Demand and supply. That’s the fuel that powers the economic cycle.

When demand outstrips supply, prices rise. Higher prices encourage companies to invest in more production. They inevitably overinvest, and so supply outstrips demand. That pushes prices down, and so the whole cycle starts again.

For many years, the energy industry has generally followed this cycle, raising and cutting investment, chasing prices up and down. However more recently, that cycle has broken.

“Yet for the first time in decades, it looks like energy companies are unlikely to chase higher prices with higher production.”

In the years coming into Covid, energy companies had already been restraining their investments, only to cut investments further as demand collapsed during the Covid lockdown.

As the global economy has reopened, energy demand has recovered, and at the same time, Russia’s invasion of Ukraine has cut oil and gas supply.

In response, energy prices that were already rising in the last year have rocketed. 

Yet for the first time in decades, it looks like energy companies are unlikely to chase higher prices with higher production.

So, what’s changed?

Well, the first point is pressure from shareholders. In the past cycle, energy companies would pursue production growth without much regard for cost. Having been burned by reckless investment in the past, investors in energy companies now far more prefer cash returns than the promise of some grand project.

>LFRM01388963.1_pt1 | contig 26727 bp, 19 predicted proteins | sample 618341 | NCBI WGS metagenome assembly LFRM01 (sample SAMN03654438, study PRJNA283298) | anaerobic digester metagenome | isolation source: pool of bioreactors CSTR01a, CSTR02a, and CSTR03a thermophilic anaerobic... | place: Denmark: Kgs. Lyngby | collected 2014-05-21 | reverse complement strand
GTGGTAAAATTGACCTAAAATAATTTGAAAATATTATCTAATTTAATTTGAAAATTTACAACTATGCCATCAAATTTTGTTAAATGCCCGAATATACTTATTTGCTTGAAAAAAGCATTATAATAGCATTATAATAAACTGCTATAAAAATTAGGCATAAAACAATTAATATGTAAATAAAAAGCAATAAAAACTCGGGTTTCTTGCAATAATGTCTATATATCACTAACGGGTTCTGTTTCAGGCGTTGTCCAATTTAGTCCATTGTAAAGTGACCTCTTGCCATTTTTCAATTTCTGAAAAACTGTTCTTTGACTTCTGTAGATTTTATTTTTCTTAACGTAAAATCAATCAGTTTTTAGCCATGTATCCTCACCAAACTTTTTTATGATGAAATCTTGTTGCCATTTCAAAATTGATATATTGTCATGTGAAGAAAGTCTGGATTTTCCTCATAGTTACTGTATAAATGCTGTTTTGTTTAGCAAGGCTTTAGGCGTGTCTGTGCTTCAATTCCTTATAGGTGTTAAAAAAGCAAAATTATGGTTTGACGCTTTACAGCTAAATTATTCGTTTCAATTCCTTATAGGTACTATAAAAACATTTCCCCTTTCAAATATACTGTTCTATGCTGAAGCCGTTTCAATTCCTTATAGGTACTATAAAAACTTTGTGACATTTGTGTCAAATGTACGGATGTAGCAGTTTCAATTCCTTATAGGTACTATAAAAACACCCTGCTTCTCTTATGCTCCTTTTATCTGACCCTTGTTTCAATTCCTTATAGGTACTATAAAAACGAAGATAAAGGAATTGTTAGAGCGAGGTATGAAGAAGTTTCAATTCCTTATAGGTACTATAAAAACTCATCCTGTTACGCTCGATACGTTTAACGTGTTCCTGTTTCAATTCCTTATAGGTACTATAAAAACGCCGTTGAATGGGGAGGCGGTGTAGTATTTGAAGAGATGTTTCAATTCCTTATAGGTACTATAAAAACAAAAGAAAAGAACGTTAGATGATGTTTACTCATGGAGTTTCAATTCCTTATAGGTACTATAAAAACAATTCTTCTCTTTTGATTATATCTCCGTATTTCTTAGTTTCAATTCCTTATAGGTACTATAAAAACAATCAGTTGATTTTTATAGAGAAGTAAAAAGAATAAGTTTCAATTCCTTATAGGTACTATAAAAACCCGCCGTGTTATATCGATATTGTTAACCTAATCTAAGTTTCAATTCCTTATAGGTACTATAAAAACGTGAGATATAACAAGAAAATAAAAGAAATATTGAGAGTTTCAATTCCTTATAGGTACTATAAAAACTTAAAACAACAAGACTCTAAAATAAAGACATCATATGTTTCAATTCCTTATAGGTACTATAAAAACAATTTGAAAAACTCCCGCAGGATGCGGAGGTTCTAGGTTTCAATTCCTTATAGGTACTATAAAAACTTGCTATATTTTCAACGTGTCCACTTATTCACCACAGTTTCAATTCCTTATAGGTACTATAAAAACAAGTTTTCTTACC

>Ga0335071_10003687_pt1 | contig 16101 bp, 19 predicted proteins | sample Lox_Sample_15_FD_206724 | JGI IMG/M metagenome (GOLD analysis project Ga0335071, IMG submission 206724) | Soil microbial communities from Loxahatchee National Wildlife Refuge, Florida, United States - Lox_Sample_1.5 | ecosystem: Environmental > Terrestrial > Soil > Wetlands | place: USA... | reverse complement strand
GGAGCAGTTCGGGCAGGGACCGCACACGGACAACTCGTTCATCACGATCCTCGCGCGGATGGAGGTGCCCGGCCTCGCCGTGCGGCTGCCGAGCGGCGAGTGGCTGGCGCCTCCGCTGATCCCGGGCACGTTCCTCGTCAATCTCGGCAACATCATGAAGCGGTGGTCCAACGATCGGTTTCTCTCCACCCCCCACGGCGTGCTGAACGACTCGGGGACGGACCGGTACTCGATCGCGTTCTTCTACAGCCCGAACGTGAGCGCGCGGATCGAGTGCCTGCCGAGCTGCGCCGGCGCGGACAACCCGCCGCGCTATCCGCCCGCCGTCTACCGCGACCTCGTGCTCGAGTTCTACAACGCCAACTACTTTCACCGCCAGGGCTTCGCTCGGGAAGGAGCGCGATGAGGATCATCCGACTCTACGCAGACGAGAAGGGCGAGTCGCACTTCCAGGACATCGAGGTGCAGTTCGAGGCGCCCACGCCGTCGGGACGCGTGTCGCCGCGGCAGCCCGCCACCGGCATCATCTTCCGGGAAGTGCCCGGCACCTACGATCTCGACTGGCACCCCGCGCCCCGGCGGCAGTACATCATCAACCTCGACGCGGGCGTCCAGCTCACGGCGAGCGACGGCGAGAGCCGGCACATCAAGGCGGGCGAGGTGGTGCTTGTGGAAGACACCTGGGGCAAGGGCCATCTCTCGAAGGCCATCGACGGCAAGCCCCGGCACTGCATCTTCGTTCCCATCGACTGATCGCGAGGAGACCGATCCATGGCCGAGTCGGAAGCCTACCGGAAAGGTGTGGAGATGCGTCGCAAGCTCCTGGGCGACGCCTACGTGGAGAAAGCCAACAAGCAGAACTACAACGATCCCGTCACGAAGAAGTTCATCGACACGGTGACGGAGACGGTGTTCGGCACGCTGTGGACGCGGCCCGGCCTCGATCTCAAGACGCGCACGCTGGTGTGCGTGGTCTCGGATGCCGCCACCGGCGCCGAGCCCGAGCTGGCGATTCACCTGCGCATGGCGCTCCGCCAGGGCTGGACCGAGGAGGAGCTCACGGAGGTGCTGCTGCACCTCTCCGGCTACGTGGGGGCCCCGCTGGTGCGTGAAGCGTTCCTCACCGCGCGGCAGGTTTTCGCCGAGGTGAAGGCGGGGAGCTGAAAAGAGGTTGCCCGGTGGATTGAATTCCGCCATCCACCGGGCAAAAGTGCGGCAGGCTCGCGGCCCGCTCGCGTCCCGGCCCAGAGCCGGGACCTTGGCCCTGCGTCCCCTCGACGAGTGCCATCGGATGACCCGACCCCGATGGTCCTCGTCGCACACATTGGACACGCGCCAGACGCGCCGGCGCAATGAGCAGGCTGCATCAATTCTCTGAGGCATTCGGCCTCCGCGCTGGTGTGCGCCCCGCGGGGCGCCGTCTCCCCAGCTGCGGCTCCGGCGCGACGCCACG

“Those forces have forced energy companies to invest more carefully, despite generating more cash.”

But this isn’t the only pressure that energy companies are facing from shareholders today. As more investors focus on climate issues, energy companies are finding capital to be far less abundant and far more costly, particularly those projects with the highest emissions.

The third factor is the question about demand. As governments around the world adopt policies to move away from fossil fuels, it makes little sense for an energy company to invest in a 30-year oil project that may not be viable in the future.

Those forces have forced energy companies to invest more carefully, despite generating more cash. And that discipline should make high commodity prices more persistent. Today, the fundamentals of these companies look far better than they have previously.  

Yet the stocks remain cheap. At today’s oil and gas prices, the sector trades at around a 20% free cash flow yield. But spotting the cheap valuation is the easy part.

“The challenge is distinguishing the deservedly cheap from the attractively undervalued.”

The challenge is distinguishing the deservedly cheap from the attractively undervalued. A 20% free cash flow yield doesn’t count for much if a company has no future. And some energy companies probably don’t. But we believe some producers, like Shell, Chesapeake, Inpex, and infrastructure firm and pipeline operator Kinder Morgan will have a role to play in the years to come.

Our largest energy holdings have one thing in common: they are more focused on gas than on oil, and that’s a crucial distinction, because the demand picture for oil and gas look different than they do in past cycles. For the first time, the world is trying to optimise the global economy not just for efficiency, but also for emissions.